Swedish Speaker to Nominate Opposition Leader to Break Deadlock

(Bloomberg) -- The speaker of parliament said he will nominate opposition leader Ulf Kristersson as the prime minister candidate next week to break the gridlock that has gripped Sweden since its inconclusive election two months ago.

At a press conference at parliament on Monday, Speaker Andreas Norlen said it’s important that the process is driven forward and that alternatives are tested in the legislature. A formal nomination will be made on Nov. 12 and a vote could happen two days after, the speaker said.

Norlen has been leading group talks since last week to try to untie a political knot after neither of the two establishment blocs won a majority in September’s election. The vote saw a surge in support for the nationalist Sweden Democrats, a party with neo-Nazi roots which now sits as a king-maker in the middle.

Kristersson, who leads the conservative Moderate party, on Monday accepted the task and said he will aim to present a government based on the four-party Alliance’s policies. The Christian Democrats have already declared that they want to be part of the government, while he has invited the Center party and Liberals, he said.

“I’ll go to a vote in parliament under all circumstances,” Kristersson said at a press conference. “Talking can’t get us any further in this process.”

Swedish Speaker to Nominate Opposition Leader to Break Deadlock

Kristersson already failed in his first attempt to form a viable government, after which acting Prime Minister Stefan Lofven, a Social Democrat, was also unsuccessful.

Kristersson faces deep divisions within his alliance, with the Center party and Liberals opposed to any negotiations with the Sweden Democrats.

There’s no set deadline for how long government talks can take. But four formal votes have to happen in parliament before a new election is called.

Jimmie Akesson, the leader of the nationalist Sweden Democrats, has urged the speaker to speed up the process and bring alternatives to a vote in parliament. The analysis within his party is that it would ultimately gain from a new election, he said last week. Akesson told newspaper Aftonbladet on Monday that he’s keeping the “door open.”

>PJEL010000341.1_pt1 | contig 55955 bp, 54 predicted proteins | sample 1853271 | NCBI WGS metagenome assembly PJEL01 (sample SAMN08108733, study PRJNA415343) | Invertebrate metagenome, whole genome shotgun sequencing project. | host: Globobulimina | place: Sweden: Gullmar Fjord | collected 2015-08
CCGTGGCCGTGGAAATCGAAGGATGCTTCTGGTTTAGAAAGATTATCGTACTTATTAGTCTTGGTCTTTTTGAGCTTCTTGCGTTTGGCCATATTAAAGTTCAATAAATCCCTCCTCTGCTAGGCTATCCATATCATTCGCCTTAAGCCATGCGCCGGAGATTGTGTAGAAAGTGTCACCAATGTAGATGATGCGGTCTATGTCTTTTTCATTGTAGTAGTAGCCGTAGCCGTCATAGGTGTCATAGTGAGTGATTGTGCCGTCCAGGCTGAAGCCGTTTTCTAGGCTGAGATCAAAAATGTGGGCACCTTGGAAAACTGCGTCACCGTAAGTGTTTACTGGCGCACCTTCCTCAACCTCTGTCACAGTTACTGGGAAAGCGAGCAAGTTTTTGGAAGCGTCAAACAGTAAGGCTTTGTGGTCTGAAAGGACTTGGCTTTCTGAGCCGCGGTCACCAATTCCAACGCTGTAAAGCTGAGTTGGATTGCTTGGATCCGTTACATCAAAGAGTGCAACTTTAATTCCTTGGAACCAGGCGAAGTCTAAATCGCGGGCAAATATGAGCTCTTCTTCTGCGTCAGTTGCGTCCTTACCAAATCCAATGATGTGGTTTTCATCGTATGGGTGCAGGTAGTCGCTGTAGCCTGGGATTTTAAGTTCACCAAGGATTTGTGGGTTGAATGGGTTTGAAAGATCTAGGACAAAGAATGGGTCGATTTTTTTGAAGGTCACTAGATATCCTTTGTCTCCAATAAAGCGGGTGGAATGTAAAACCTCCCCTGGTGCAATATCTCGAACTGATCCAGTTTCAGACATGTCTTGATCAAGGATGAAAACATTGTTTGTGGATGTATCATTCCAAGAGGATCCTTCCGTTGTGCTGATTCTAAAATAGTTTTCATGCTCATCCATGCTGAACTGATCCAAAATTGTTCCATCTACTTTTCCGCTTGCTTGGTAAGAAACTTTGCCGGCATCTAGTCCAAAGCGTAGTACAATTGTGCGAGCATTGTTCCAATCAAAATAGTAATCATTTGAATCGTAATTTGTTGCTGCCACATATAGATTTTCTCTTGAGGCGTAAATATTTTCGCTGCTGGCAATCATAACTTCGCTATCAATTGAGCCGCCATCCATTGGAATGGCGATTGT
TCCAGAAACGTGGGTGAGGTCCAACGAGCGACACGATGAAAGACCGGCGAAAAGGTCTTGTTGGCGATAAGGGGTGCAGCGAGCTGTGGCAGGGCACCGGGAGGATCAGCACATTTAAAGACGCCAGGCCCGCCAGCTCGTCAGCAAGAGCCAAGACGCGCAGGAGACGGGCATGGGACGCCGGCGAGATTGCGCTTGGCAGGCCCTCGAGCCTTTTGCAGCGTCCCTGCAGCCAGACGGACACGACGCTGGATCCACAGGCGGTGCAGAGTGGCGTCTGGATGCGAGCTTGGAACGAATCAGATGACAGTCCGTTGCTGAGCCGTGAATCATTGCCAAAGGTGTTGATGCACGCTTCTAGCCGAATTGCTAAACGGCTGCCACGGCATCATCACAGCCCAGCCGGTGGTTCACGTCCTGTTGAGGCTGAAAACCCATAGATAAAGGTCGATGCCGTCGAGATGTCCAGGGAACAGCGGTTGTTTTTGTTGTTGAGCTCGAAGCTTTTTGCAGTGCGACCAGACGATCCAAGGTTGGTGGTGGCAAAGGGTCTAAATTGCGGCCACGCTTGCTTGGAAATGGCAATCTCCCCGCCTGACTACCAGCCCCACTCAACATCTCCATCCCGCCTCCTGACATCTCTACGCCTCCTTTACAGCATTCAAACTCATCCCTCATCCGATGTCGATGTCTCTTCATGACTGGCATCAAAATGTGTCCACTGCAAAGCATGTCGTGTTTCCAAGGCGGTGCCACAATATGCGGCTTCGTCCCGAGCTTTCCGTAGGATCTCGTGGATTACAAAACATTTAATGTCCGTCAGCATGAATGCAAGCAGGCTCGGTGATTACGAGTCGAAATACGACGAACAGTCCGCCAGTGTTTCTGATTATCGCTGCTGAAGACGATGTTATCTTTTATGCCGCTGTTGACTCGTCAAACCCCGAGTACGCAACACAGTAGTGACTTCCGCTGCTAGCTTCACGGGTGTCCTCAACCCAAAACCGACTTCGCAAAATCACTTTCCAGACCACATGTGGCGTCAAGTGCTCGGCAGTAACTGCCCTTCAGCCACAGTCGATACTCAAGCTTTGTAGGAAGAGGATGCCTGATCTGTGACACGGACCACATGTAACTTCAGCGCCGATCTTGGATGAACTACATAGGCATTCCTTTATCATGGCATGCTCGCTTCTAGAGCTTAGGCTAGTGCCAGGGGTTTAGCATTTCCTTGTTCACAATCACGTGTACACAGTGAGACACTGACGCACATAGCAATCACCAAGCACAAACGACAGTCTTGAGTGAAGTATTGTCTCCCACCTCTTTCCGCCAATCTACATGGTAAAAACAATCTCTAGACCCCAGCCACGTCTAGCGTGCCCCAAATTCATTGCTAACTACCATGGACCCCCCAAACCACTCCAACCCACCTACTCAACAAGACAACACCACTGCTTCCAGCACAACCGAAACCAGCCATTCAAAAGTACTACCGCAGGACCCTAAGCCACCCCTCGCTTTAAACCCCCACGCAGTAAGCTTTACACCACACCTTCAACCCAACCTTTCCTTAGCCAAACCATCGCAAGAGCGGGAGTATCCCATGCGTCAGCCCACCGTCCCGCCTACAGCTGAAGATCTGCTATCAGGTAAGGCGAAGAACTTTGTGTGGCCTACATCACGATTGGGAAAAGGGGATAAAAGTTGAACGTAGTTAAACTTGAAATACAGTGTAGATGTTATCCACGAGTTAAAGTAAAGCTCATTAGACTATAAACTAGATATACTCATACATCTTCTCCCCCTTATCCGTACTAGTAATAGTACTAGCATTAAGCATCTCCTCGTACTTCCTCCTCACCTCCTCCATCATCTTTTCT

After Lofven and Kristersson’s failures, it had been speculated on that the role of trying to forge a compromise would fall to Center Party leader Annie Loof. Norlen said that he had considered this, but that Kristersson as well as the Christian Democrats had opposed giving the job to Loof.

In a post on Instagram, Loof said that it was regrettable she wasn’t given the opportunity to see whether forming an Alliance government is possible.

“I’m, of course, even in the future ready to play an active and constructive role in the work to ensure Sweden gets a new, strong government,” she said.

Liberals leader Jan Bjorklund said in an interview with TV4 that his party will vote against Kristersson next week since it wants to continue to try to seek cooperation between the two blocs, but that its stance may change at a later stage.

Loof told the broadcaster that her party will decide how it will vote in the coming week after getting an explanation from Kristersson on how he will relate to the Sweden Democrats, whose support he will depend on to pass budgets.

©2018 Bloomberg L.P.